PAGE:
Bar in 'haunted' historic Yukon hotel set to reopen

The Caribou Hotel in Carcross, Yukon, has a haunted history that dates back to the Klondike Gold Rush. Its owners have been working for years to restore the bar and hotel.

The Caribou Hotel's history dates back to the Klondike Gold Rush

The Caribou Hotel is one of the oldest buildings in the Yukon and home to one of the territory's oldest saloons. It's been closed since 2005 but the bar is set to re-open later this month. (George Maratos/CBC)

Aside from the ghosts, Yukon's oldest hotel has been empty for 15 years — but that's about to change.

The Caribou Hotel in Carcross, well-known for apparent paranormal activity, is also home to one of the oldest saloons, dating back to the Klondike Gold Rush. Owners Anne Morgan and Jamie Toole are optimistic they'll be pouring pints later this month.

Restoring a historic Yukon building and preserving history has long been a dream of Morgan's.

"I have learned so much more about Yukon history and Carcross's place in history through this project," said Morgan. "It's an important story that we need to pass on to future generations."

Jamie Toole and Anne Morgan have spent the last 13 years restoring the Caribou Hotel. It's long been a dream of Morgan's to restore a historic Yukon building. (George Maratos/CBC)

Morgan and Toole bought the hotel in 2006. They acquired it from the estate of Bob Olson, who was killed at the hotel in December 2004.

Since taking ownership, Toole has put more than four decades of building experience to the test and taken on the exhaustive renovation himself. 

"I just do what I'm told," jokes Toole, referencing his partner's long desire to beautify a historic Yukon building.

It's an important story that we need to pass on to future generations.​​​- Anne Morgan, owner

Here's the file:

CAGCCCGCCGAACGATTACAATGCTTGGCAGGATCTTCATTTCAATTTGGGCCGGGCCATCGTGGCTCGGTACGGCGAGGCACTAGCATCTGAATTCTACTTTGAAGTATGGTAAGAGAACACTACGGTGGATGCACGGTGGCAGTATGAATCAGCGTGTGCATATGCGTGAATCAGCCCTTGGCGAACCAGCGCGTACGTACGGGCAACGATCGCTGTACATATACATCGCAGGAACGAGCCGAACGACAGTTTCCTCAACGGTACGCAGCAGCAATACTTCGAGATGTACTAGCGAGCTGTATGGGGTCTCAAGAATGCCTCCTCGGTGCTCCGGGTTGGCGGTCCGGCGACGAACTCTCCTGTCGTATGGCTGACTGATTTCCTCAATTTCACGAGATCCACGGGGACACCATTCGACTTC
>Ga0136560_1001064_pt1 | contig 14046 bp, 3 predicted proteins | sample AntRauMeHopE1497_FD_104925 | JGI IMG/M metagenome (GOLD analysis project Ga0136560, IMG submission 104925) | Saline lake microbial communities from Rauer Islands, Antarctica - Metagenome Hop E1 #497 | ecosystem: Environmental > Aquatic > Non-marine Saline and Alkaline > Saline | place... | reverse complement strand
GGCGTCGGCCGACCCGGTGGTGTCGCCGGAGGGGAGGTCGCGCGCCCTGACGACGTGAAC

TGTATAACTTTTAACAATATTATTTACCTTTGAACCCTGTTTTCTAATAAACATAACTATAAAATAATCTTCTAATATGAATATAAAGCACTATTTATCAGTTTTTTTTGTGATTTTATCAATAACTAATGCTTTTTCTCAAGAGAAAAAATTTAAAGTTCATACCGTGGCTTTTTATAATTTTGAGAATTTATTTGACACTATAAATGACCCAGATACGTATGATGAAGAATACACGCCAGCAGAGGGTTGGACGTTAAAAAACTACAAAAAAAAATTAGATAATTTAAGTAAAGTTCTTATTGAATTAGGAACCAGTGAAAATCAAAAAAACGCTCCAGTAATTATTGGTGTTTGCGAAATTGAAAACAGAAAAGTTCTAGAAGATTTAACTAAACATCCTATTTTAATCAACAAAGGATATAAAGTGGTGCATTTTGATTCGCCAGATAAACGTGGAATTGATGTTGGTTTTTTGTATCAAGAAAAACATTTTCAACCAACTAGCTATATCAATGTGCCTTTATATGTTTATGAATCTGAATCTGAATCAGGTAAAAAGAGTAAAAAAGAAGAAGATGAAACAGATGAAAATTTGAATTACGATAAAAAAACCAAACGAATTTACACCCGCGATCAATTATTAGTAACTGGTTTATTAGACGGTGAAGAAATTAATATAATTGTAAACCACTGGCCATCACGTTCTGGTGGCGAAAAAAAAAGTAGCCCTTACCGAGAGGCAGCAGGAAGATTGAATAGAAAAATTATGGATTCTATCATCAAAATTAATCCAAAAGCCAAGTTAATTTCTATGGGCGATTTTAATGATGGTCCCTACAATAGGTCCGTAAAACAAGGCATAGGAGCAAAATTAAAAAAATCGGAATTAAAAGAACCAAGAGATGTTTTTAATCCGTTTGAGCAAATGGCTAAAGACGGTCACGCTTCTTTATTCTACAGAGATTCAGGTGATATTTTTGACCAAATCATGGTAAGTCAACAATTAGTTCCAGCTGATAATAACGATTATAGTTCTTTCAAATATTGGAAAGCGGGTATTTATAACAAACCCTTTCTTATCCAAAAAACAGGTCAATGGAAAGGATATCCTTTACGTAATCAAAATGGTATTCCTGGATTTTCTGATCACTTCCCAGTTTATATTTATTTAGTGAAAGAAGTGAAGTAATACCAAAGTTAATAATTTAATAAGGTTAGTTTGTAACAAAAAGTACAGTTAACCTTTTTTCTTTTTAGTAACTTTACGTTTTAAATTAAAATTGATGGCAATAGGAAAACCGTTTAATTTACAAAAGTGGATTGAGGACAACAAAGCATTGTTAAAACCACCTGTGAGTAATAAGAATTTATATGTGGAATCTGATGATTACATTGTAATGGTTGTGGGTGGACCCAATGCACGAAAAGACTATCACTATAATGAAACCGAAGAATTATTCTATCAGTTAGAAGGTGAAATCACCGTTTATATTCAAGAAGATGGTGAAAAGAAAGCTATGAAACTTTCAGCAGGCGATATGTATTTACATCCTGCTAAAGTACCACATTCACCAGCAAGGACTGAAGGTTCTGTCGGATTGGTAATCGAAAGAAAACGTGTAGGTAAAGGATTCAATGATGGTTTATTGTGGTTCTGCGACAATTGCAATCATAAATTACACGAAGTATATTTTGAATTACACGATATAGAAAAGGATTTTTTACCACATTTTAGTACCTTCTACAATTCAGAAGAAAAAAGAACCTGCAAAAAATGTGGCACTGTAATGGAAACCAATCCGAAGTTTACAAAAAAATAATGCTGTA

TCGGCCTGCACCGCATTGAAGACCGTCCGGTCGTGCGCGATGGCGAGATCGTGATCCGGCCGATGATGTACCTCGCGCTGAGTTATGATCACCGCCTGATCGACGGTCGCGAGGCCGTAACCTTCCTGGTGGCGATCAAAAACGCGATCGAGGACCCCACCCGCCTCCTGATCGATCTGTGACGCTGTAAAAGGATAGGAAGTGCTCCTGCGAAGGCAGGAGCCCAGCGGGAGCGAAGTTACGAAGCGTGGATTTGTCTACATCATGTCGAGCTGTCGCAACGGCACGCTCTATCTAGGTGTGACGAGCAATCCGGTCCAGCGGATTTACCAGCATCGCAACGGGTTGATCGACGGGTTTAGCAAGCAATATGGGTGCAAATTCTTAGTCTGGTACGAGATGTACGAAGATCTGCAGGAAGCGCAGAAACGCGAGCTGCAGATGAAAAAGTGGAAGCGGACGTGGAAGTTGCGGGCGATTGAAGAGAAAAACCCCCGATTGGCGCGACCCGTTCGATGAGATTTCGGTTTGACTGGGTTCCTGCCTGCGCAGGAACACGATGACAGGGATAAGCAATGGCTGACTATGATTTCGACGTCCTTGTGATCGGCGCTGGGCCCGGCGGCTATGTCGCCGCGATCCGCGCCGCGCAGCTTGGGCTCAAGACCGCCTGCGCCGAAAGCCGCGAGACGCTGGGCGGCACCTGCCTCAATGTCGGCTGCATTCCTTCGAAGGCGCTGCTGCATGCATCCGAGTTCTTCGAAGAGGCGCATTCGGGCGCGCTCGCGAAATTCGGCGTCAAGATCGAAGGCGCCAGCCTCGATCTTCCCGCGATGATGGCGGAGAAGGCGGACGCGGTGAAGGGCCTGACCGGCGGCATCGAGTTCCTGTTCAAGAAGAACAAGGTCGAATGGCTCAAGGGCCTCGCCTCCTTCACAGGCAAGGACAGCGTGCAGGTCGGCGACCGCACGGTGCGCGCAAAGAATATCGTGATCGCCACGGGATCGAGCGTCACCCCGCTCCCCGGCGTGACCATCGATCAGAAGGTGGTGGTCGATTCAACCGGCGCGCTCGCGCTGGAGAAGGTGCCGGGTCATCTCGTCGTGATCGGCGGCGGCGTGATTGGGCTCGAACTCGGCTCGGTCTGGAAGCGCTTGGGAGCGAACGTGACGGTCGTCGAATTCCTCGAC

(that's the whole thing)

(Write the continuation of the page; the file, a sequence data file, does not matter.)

This project has taken longer than expected and cost a lot more, but it has become a labour of love.

Years of work have gone into the project. Historic doors were refurbished, handrails meticulously restored. Toole even lifted the building and poured a new foundation, and completely rewired the electrical.

"It's a lot of labour, probably could have built three of these buildings with the time and the cost we've put into it so far," said Toole. "If you don't do a historical restoration this way, to me it's not done properly, just the windows alone in the entire building took 800 hours to refinish."

Caribou light fixtures and a tin ceiling are part of the new decor at the Caribou Hotel bar. (George Maratos/CBC)

The new bar is chockfull of Yukon history. The tabletops were handcrafted by Toole using lumber off the White Pass Railroad. The countertops were constructed from the slate off the old bar's pool table. 

"I think probably my favourite is the tin ceiling, I think that's really spectacular," said Morgan.

The original safe and cash register, dating back to 1898, are also part of the decor. The beer tap stand came off an old keg that was on an old boat. 

"So it's historically really important and looks pretty neat," she said.

This cash register is part of the decor at the Caribou Hotel bar. It's one of many antiques that will adorn the bar when it re-opens. (George Maratos/CBC)

The historic hotel has a hundred years worth of stories. Dawson Charlie, one of the original discoverers of gold in the Klondike, was once an owner.

According to the hotel's website, Polly, a foul-mouthed parrot, also lived at the bar for decades.

And then there are the ghosts.

The hotel is famous for doors being slammed and floors creaking at all hours of the night. Former owner Bessie Gideon, perhaps the hotel's most famous ghost of them all, has been seen peering out windows and even running a bath.

Its spooky history was immortalized in 2015 on a Canada Post stamp

"I don't remember actually knowing that it was haunted when we bought it," said Morgan. "I'm looking forward myself to coming back and haunting it though."

The paranormal activity at the Caribou Hotel was immortalized on a Canada Post stamp. (George Maratos/CBC)

Over the years she's noticed unusual activity throughout the hotel. Even Toole, a staunch naysayer of the paranormal, recalls hearing loud bangs as he worked late into the night.

"Oh my goodness there is something about this space," said Morgan. "Particularly the hallway."

The hotel itself is still two years from opening, but Morgan and Toole hope the restaurant will be serving food next year, and the taps will flow again at the end of this month.

Given all the paranormal activity, a spirit or two will probably be served as well. 


  • A previous version of this story stated Polly the parrot survived the sinking of the SS Princess Sophia. In fact, Polly was not aboard for that voyage.
    Jul 17, 2019 11:59 AM CT


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